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Patient is a daily wage laborer
25 year old Srinu (name changed), a private engineer called up the Helpline to get the address of a private laboratory where he could get tested. On being probed, it was found out that Srinu had already got tested 32 times, and wanted to get tested again, as he feared having got infected with HIV. He probably thought that he got infected through his room mate who went out with so many girls. Since Srinu shared the same room, he thought that he contacted the disease as they shared the same utensils, clothes and toilet.Srinu was counseled, and given the right information as to how is HIV transmitted and How is HIV not transmitted.
How many of us share the same story? Although not tested so many a times, we do have innumerable doubts on how to keep ourselves free from HIV. Many a times we talk to our peer group who have limited knowledge like us, and we end up believing what is not true. It's very important to talk to a professional, who can not only give the right information but also provide counseling by being non-judgemental.Few common myths and misconceptions have been given in detail. More queries can be cleared by talking to health professionals such as counselors/doctors working in the field of HIV/AIDS.
Myth 1: HIV spreads through mosquito bites
There is no scientific proof, which claims that HIV is spread through mosquito bites. When mosquitoes bite someone, they do not inject their own blood or blood of an animal or person it has bitten into the next person it bites. The mosquitoes do inject saliva, which acts a lubricant so that it can feed more effectively. Yellow fever and malaria can be transmitted through the saliva but HIV does not get reproduced in insects. Also, mosquitoes don't normally travel from one person to another after ingesting blood. The insects needs time to digest the blood meal before moving on.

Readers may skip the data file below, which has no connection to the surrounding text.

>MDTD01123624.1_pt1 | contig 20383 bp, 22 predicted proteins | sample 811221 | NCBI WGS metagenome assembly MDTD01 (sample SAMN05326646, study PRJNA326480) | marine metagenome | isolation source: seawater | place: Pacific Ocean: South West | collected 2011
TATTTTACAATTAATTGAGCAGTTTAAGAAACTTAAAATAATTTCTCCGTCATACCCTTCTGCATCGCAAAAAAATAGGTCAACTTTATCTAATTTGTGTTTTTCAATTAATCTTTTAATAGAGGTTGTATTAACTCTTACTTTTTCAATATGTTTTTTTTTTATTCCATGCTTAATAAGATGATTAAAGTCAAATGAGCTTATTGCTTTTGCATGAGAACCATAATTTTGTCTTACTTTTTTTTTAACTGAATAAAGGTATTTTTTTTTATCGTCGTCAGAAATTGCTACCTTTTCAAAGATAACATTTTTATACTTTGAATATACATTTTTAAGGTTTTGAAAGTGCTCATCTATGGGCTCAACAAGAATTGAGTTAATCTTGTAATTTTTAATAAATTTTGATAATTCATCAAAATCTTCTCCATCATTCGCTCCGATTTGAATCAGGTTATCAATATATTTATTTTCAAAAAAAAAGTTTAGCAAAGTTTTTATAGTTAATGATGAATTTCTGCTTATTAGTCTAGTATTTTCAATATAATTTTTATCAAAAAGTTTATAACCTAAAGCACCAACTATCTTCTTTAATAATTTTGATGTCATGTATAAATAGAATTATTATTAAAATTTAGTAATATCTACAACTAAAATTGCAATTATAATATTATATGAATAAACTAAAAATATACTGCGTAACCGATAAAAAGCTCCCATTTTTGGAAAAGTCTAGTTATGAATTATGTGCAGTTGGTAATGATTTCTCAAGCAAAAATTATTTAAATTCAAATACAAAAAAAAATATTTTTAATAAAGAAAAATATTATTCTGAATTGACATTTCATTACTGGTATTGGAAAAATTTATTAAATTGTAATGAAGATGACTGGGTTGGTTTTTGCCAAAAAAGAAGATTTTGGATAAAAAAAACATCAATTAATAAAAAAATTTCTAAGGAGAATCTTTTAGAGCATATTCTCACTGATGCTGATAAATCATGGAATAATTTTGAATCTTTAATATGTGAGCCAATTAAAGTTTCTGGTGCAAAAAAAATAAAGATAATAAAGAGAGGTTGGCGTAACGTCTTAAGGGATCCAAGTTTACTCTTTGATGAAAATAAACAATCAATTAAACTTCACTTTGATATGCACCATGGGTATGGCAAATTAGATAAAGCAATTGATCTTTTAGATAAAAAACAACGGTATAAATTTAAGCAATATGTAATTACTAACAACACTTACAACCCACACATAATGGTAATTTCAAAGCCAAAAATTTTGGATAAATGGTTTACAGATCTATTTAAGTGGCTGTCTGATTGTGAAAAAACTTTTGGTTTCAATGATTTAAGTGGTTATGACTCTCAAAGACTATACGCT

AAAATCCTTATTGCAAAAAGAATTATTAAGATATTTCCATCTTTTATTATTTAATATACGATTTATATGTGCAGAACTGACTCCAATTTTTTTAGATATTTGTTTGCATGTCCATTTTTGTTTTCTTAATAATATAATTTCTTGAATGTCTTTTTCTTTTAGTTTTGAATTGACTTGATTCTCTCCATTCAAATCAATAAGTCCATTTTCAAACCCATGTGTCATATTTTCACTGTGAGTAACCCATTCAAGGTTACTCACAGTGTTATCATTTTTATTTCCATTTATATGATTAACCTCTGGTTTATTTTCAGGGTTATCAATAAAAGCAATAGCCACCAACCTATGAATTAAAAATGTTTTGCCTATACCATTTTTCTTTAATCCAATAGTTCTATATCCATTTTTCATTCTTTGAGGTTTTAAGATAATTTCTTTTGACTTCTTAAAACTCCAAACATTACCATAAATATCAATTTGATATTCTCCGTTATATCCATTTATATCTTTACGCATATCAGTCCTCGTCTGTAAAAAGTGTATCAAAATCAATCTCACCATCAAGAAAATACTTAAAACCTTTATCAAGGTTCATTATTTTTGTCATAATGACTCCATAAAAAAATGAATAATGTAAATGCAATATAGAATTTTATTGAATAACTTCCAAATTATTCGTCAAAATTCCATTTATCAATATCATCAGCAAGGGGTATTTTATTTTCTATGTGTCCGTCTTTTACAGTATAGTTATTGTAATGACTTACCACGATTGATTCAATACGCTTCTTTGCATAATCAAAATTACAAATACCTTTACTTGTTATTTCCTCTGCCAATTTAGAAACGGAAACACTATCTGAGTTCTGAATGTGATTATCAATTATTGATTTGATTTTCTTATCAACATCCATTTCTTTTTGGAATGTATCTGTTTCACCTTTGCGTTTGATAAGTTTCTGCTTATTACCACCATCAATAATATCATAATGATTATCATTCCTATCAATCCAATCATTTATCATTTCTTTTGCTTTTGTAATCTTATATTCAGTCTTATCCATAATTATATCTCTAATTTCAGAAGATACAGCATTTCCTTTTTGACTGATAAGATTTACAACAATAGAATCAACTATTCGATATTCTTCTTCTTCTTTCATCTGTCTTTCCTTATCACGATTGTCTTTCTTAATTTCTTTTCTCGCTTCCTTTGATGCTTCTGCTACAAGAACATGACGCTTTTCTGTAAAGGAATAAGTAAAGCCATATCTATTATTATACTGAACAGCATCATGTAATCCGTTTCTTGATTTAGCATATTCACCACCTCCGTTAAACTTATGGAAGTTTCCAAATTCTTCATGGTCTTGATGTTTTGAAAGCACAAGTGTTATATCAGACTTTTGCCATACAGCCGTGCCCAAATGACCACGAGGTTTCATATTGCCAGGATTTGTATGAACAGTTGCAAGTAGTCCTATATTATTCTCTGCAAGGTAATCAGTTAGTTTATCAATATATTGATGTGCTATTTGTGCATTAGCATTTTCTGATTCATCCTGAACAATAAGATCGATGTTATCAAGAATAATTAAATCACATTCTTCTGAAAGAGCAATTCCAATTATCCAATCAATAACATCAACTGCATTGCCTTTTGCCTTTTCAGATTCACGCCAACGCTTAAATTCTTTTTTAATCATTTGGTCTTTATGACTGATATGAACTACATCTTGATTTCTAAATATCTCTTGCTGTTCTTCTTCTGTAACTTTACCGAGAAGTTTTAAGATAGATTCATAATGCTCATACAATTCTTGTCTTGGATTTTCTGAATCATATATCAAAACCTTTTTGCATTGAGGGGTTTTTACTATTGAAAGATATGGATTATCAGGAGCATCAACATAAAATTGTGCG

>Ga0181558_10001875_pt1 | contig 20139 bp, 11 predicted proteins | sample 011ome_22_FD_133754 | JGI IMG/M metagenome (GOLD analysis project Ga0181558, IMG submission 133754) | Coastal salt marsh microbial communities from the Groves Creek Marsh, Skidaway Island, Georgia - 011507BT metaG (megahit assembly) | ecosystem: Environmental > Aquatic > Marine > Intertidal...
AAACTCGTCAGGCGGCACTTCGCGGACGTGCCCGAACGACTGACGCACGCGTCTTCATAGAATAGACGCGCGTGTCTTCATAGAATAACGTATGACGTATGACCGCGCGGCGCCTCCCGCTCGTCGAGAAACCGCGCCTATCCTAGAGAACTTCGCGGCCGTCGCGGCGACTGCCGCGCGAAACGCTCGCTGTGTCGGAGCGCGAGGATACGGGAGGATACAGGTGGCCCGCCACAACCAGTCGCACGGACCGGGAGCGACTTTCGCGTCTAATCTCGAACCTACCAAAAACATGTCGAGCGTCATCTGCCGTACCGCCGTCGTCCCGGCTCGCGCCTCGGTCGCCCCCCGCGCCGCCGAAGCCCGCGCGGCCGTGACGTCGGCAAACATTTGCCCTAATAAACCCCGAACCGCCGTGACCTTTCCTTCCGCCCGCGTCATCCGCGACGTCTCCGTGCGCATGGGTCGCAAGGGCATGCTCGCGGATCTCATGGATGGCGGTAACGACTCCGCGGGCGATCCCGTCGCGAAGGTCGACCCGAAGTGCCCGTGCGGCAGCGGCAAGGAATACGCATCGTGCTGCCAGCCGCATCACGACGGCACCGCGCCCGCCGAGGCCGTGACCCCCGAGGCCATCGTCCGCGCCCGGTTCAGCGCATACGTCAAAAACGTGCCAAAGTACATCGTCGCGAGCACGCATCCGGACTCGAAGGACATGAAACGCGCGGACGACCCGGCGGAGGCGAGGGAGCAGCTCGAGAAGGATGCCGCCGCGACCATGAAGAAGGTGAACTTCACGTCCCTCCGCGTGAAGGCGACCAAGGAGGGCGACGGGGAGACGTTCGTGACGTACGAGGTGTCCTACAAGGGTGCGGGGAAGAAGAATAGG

Myth 2: Kissing leads to HIV infection
Social or friendly kissing that is a peck on the cheek or lips poses no risk of infection. Deep kissing, also called French kissing where the tongue explores the mouth of the partner is theoretically unsafe since exchange of saliva takes place. Although, the presence of the virus in saliva is in such small quantity, that is unlikely that the virus can be transmitted. But, if cuts or blisters are present in the mouth of either partner, transmission cannot be totally ruled out.
Myth 3: I'll get infected, if I share the toothbrush and tongue cleaner of a PLWHA
Chances are minimal but if the PLWHA suffers from any oral infection such as sore, blisters and cavity) with blood oozing out, and an individual coming in direct contact with the blood (on the tooth brush, tongue cleaner) has, chances of getting infected. But, however, if the toothbrush and tongue cleaner has been washed, then chances are very minimal, and if dried then chances are negligible. It is always ad visible keeping in mind the hygienic condition of an individual; toothbrushes and tongue cleaners shouldn't be shared
Myth 4: If I live with someone with HIV I can get AIDS
HIV cannot be casually transmitted. You can share food, phones, cigarettes dishes, clothes, or bathrooms (to name a few), without risk. You can also share a swimming pool. Avoid contact with the infected person's blood, semen, vaginal fluid, or breast milk. Blood is visible in any body fluid; treat it as if it were infected blood by wearing latex gloves, when cleaning it up. Wash your hands with soap or blood when you are finished.
Myth 5: Urine can transmit HIV
Urine does not transmit HIV. Exposure to urine, without visible blood in it, does not place you at risk at all.
Myth 6: Transmission is less possible if two condoms are used during sex.
Not true, don't double up those condoms. Two condoms together cause friction and breakage. It's much better to use one condom correctly.
For more information/to clear doubts, please call up Saadhan HIV/AIDS Helpline at 2552222, and talk to our counselors, anytime between 10am-7pm, Monday through Friday and 10am-4pm on Saturday.
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